Finally, partner up with community organizations. Have your local coffee shop set up a table out front and give away free coffee each Thursday. Put your name on the back of your local Little League team's shirts, or hang some marketing material on a nearby sandwich shop's bulletin board. These are all opportunities to get your name out there, raise brand awareness, and get tagged in social media as well.

Commercial real estate marketing for retail

If you've got retail properties, you have a unique leg up in your marketing efforts: Your current tenants, who can help.

Let's say you own property like strip malls or small shopping centers. When your current retailers grow, so does your visibility -- and your chances of filling those vacancies.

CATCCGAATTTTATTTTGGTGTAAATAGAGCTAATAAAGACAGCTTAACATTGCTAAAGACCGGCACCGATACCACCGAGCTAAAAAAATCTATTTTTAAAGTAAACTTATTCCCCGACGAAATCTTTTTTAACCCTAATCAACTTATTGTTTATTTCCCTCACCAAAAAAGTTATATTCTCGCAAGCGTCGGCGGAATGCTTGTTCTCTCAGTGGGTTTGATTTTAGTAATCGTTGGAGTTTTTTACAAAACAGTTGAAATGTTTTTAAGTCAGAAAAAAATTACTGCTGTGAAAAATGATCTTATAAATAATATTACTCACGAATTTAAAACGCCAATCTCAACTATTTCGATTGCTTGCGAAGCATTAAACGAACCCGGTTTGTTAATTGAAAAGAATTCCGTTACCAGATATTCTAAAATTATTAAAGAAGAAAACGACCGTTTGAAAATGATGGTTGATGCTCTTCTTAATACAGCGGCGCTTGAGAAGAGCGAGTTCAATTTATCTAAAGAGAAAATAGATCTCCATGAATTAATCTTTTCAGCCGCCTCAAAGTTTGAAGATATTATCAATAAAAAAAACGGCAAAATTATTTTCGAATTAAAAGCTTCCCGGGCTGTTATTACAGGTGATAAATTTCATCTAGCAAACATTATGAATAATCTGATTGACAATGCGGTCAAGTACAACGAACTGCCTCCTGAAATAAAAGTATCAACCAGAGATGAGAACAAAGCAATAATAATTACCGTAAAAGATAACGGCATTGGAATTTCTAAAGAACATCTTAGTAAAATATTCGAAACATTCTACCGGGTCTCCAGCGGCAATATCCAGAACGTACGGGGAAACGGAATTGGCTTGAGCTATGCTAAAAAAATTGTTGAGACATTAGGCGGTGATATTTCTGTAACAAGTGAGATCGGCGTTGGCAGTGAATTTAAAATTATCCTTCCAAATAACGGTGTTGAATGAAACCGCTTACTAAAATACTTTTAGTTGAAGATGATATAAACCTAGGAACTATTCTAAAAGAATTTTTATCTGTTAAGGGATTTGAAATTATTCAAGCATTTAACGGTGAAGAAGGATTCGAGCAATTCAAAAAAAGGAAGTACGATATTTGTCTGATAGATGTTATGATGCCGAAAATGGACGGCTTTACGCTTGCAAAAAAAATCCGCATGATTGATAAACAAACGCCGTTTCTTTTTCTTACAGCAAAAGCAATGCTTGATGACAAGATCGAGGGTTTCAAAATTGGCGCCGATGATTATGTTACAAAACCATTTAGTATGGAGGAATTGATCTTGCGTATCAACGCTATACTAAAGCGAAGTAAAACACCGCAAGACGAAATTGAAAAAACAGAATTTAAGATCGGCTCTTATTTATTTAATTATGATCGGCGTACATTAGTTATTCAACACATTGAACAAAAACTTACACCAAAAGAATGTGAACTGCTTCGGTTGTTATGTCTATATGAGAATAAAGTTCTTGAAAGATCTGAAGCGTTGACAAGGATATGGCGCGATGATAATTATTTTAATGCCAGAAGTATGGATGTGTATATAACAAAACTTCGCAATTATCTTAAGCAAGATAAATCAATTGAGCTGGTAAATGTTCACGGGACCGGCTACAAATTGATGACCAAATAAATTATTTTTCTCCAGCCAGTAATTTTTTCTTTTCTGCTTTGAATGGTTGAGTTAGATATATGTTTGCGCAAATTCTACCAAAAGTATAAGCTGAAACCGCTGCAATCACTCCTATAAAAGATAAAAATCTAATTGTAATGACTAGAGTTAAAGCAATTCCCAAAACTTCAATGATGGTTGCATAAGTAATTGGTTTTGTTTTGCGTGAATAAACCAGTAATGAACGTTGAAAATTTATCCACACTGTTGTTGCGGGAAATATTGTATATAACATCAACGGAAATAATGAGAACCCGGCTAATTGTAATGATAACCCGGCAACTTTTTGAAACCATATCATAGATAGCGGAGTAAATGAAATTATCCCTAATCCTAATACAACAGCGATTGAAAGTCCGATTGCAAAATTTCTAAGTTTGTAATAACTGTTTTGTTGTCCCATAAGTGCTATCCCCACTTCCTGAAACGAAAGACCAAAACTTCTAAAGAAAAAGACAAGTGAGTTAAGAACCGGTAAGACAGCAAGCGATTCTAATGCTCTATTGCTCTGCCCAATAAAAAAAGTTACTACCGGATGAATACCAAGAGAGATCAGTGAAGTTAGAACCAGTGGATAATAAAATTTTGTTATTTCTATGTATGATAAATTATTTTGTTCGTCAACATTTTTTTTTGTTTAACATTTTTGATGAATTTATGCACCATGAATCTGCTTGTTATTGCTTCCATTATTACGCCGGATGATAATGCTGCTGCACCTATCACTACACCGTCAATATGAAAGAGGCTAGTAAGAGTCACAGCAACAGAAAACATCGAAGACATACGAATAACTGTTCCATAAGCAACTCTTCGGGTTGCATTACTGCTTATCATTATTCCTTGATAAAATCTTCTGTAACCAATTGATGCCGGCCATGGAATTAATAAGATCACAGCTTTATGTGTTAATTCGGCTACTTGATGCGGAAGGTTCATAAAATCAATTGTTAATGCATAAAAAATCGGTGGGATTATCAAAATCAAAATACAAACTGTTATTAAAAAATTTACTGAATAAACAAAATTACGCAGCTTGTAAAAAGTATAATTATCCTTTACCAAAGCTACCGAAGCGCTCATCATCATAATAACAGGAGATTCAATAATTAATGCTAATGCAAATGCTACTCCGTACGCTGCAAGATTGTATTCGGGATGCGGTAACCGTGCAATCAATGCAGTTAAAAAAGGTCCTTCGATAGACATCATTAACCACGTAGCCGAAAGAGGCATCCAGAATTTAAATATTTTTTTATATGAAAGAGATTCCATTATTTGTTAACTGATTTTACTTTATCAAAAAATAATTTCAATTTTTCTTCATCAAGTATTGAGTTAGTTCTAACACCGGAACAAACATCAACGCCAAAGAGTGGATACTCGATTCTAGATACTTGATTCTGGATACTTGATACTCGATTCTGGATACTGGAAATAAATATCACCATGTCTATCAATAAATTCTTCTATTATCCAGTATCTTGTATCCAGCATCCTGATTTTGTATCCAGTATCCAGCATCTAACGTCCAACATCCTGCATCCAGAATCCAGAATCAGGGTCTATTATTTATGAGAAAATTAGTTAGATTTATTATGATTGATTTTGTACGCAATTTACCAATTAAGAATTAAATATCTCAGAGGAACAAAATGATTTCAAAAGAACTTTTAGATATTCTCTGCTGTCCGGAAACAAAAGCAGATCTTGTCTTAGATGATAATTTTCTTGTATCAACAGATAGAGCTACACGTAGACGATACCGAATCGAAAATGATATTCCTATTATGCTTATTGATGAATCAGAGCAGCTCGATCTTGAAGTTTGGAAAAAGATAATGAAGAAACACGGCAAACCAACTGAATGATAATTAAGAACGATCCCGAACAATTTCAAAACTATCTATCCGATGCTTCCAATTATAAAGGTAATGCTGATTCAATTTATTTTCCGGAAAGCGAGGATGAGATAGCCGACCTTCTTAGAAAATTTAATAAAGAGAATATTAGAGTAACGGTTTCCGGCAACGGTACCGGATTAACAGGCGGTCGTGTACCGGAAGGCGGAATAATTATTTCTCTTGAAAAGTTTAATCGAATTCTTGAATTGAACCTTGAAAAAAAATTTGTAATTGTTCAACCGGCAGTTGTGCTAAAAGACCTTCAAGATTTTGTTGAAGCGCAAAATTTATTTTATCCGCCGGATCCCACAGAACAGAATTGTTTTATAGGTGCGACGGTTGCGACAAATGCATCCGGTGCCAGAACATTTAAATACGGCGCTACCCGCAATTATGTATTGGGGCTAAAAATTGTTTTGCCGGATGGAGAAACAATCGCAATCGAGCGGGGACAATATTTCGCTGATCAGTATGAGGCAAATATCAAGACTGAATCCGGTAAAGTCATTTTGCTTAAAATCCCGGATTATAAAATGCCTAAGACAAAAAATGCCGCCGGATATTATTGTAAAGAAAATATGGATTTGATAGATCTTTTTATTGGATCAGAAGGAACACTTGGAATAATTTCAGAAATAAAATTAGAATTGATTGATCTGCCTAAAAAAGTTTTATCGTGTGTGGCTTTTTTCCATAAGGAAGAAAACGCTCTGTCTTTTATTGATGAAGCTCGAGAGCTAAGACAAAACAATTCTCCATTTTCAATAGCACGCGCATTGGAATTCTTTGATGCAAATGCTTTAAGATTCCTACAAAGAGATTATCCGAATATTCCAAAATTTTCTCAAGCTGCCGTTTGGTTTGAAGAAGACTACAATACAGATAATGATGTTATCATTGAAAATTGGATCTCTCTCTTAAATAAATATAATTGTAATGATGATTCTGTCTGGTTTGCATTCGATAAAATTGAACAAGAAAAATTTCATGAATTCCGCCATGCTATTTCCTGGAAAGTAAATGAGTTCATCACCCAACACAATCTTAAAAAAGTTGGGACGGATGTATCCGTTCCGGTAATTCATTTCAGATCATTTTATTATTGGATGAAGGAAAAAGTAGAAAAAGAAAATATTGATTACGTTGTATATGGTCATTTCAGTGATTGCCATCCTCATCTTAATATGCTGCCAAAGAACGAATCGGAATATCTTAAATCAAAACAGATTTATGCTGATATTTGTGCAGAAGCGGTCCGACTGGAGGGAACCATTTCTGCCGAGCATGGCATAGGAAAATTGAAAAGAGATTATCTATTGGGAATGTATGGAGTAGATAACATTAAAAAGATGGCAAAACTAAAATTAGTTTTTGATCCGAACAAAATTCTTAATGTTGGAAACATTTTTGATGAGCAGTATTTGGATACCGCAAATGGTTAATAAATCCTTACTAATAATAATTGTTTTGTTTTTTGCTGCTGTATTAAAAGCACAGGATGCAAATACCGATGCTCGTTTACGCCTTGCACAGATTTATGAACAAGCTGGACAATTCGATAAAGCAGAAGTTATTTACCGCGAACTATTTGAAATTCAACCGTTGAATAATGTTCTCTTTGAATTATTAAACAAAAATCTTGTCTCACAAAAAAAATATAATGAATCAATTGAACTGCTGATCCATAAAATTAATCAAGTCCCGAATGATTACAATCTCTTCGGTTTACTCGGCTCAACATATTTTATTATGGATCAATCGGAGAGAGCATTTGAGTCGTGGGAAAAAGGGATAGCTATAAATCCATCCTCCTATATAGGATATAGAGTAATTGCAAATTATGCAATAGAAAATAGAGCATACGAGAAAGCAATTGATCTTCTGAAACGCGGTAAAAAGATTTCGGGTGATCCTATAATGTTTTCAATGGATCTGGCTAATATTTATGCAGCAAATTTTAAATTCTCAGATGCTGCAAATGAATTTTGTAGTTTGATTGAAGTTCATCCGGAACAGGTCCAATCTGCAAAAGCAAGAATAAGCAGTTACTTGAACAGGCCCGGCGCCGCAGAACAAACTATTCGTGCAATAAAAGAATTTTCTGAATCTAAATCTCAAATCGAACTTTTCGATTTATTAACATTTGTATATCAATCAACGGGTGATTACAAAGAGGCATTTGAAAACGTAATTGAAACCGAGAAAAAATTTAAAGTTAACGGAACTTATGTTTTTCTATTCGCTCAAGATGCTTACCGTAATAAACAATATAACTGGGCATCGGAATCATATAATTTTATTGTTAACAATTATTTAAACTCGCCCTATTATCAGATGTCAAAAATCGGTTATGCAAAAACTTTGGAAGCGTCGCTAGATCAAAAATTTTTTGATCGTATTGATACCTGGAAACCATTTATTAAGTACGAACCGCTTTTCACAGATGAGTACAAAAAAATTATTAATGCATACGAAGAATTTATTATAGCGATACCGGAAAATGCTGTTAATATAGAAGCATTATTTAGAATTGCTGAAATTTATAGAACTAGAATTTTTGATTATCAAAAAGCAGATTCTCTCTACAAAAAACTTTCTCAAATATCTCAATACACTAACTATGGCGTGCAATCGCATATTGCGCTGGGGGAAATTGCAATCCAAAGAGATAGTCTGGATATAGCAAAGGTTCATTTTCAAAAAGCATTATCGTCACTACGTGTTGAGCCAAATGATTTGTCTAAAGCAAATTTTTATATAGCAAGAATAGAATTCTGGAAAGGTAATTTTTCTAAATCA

For these reasons, it helps to not just market your business but also those of your clients. You can do that in a number of ways, but here are some of the more effective ideas:

  • Hosting regular events and market days, especially around the holidays and other celebratory times.
  • Building a search-optimized website with a detailed directory of all your shops and retailers.
  • Leveraging social media marketing, sharing your retailer's posts, tagging them in photos, and reposting content from customers and clients (leveraging influencers can help here, too).
  • Getting mentioned in local press and media -- even just local calendar listings -- to raise brand awareness.

These strategies help you twofold: First, by increasing the business of your clients, thus traffic to your property; and second, by showing potential tenants you'll be in their corner, helping them grow their businesses, too.

In addition to the above methods, asking your current clients for referrals, listing your vacant units on commercial property databases, and advertising in search engines and in trade magazines are also good strategies.